New Ways to Help People with Compression Fractures from Osteoporosis
Osteoporosis, a problem of low bone density that commonly affects elderly women, seems to be getting a lot of press these days. Most of us know what osteoporosis is but aren't too familiar with what it does.

Osteoporosis is life changing. It results in pain and a host of health problems. Compression fractures happen when a spine vertebra, weakened and fragile from osteoporosis, collapses on itself from the weight of the body or from minor trauma. This leads to a loss of body height and causes the lungs and intestines to be compressed into a smaller space. Squished lungs don't work very well. And pressure on the stomach makes for a smaller appetite, resulting in poor nutrition. The pain from the fracture causes people to move less, so they end up loosing their muscle strength and their independence.

There is now a blend of news, both good and bad. The good news is that in the last few years, effective medication has become available to treat osteoporosis. However, it takes some time for the medicine to work, and it can't completely reverse the problem. Even when the spine bone heals, the fractured vertebra will not have regained its normal height.

Two minimally invasive procedures have been designed to address vertebral compression fractures: vertebroplasty and kyphoplasty. Both involve inserting a needle into the vertebra through the back of the spinal column. Doctors place the needle off to the side to avoid the spinal cord. Using an X-ray screen to see the area, the doctor places the needle into the spot where the fracture is located. In patients treated with vertebroplasty, the surgeon injects a special bone cement directly into the fracture. This procedure holds and strengthens the broken bone. However, it does not restore the normal height of the broken vertebra.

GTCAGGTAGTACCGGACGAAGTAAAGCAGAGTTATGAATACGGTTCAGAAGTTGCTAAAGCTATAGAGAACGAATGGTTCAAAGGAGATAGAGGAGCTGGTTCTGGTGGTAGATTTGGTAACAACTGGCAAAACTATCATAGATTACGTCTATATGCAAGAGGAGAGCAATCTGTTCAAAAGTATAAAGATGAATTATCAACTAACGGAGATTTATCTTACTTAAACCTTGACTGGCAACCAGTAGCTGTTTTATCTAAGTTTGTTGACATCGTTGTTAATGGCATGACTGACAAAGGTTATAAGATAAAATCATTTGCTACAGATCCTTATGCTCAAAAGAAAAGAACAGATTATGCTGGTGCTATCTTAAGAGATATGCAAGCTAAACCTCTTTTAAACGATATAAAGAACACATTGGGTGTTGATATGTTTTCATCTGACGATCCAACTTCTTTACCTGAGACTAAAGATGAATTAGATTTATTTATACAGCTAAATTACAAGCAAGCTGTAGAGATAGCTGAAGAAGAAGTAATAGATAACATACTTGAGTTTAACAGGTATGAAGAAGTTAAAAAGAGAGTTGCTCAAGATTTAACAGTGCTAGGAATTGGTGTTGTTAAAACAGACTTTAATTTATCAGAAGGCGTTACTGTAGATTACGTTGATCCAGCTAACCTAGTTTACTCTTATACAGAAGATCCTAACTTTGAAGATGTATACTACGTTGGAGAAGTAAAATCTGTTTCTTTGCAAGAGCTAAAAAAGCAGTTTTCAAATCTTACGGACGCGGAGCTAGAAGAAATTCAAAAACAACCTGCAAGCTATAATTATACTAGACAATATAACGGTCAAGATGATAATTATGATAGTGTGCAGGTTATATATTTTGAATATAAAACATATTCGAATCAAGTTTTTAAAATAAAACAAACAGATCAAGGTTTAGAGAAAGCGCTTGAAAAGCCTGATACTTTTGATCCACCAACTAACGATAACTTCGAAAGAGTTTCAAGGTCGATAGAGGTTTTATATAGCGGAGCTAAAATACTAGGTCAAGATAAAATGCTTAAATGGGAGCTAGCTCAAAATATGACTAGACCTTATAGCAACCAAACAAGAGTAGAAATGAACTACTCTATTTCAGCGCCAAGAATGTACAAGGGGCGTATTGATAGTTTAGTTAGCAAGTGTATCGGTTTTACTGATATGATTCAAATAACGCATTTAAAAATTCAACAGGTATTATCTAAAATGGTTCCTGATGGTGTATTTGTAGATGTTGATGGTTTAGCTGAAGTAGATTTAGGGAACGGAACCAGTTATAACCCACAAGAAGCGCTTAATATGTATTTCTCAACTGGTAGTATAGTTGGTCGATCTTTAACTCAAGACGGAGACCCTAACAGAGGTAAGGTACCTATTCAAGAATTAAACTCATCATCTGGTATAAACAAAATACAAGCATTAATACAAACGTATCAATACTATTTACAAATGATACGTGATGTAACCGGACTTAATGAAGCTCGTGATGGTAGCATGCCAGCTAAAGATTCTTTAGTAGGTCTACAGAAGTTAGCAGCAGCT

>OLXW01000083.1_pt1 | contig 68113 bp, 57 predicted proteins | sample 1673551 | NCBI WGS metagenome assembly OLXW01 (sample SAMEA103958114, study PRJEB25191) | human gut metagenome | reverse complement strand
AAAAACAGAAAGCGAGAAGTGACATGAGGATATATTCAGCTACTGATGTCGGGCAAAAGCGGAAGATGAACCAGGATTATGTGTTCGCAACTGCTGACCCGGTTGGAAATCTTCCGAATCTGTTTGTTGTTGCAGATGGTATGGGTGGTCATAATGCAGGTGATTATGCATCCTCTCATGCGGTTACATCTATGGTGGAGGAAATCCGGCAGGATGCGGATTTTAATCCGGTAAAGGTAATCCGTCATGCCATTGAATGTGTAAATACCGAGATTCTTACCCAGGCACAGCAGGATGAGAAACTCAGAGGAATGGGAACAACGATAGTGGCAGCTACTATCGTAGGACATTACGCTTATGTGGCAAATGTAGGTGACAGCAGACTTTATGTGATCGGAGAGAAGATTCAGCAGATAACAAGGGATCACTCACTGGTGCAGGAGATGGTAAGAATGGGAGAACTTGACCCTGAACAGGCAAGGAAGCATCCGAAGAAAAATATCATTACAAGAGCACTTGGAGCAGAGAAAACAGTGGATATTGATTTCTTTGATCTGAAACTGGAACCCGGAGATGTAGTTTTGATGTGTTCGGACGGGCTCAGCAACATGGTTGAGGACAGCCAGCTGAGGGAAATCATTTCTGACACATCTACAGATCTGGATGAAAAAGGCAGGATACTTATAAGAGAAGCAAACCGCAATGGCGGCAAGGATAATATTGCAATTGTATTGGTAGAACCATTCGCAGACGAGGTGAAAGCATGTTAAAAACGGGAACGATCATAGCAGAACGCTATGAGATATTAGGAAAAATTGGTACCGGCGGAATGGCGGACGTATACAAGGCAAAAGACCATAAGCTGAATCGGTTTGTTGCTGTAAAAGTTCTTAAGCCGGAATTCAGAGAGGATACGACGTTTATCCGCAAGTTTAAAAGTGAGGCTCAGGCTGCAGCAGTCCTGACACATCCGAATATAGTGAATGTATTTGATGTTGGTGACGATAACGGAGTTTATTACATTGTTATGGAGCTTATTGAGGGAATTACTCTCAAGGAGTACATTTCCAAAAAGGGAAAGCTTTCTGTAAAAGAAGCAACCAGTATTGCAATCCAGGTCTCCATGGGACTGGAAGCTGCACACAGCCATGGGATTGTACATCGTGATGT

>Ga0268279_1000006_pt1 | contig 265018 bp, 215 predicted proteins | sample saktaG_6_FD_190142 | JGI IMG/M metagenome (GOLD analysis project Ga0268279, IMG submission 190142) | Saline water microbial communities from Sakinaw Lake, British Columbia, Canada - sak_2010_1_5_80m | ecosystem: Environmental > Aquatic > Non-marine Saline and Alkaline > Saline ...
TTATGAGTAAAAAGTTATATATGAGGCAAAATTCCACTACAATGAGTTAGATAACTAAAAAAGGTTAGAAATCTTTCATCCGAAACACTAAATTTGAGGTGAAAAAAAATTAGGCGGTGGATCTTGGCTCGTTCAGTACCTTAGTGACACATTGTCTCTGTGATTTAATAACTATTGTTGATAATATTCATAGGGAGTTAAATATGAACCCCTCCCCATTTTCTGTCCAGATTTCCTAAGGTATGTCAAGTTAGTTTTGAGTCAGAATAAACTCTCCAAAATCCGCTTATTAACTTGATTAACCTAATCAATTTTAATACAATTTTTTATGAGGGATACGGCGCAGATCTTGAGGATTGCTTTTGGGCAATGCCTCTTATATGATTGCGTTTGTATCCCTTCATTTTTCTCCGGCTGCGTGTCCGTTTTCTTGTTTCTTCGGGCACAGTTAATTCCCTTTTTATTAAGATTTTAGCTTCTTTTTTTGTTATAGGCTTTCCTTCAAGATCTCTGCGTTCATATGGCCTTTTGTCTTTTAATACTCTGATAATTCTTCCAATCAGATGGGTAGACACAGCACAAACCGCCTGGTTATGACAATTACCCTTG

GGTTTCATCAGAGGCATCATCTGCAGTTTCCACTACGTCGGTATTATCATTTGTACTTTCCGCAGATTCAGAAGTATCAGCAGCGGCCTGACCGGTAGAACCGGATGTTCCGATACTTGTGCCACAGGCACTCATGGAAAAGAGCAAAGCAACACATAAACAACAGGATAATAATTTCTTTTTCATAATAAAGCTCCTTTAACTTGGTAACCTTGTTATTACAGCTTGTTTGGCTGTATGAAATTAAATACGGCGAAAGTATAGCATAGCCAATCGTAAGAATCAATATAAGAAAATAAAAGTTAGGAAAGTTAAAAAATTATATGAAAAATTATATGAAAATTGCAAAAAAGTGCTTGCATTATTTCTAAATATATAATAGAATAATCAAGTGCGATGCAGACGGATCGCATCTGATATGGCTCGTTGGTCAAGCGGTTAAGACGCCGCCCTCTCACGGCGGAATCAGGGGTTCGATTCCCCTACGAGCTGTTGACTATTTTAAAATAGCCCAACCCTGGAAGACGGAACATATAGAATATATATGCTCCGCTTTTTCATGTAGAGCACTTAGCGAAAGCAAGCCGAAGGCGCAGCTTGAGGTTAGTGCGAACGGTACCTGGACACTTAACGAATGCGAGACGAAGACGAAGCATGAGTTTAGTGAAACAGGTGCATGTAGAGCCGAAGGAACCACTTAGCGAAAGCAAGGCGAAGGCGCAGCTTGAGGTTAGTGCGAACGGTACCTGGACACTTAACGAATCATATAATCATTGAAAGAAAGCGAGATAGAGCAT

Kyphoplasty goes one step further. It involves placing a hollow tube into the broken vertebra. Then the doctor slides a deflated balloon through the tube. Inflating the balloon helps restore the original height of the broken vertebra. Bone cement is used to fill the space formed by the balloon. When the cement hardens, it fixes the bone in its newly repaired position. By regaining the original height of the vertebra, kyphoplasty helps eliminate pain and "unsquish" the internal organs.

A neurosurgeon usually performs the surgery. Both vertebroplasty and kyphoplasty are becoming readily available around the country. Done in the office or hospital, these procedures aren't without possible side effects. A small percentage of patients experiences side effects such as increased pain, cement leakage (in vertebroplasty, where the balloon isn't used), and pressure against the spinal cord. Fortunately, most patients (95 percent) have less pain right away. The need for narcotic pain medication is usually less after the surgery. And people treated by kyphoplasty have improved posture, mainly because the height of the fractured vertebra is regained and kyphosis (the hunched curve of the spine) is reduced.
Steven R. Garfin, MD, et al. New Technologies in Spine: Kyphoplasty and Vertebroplasty for the Treatment of Painful Osteoporotic Compression Fractures. In Spine. July 15, 2001. Vol. 26. No. 14. Pp. 1511-1515.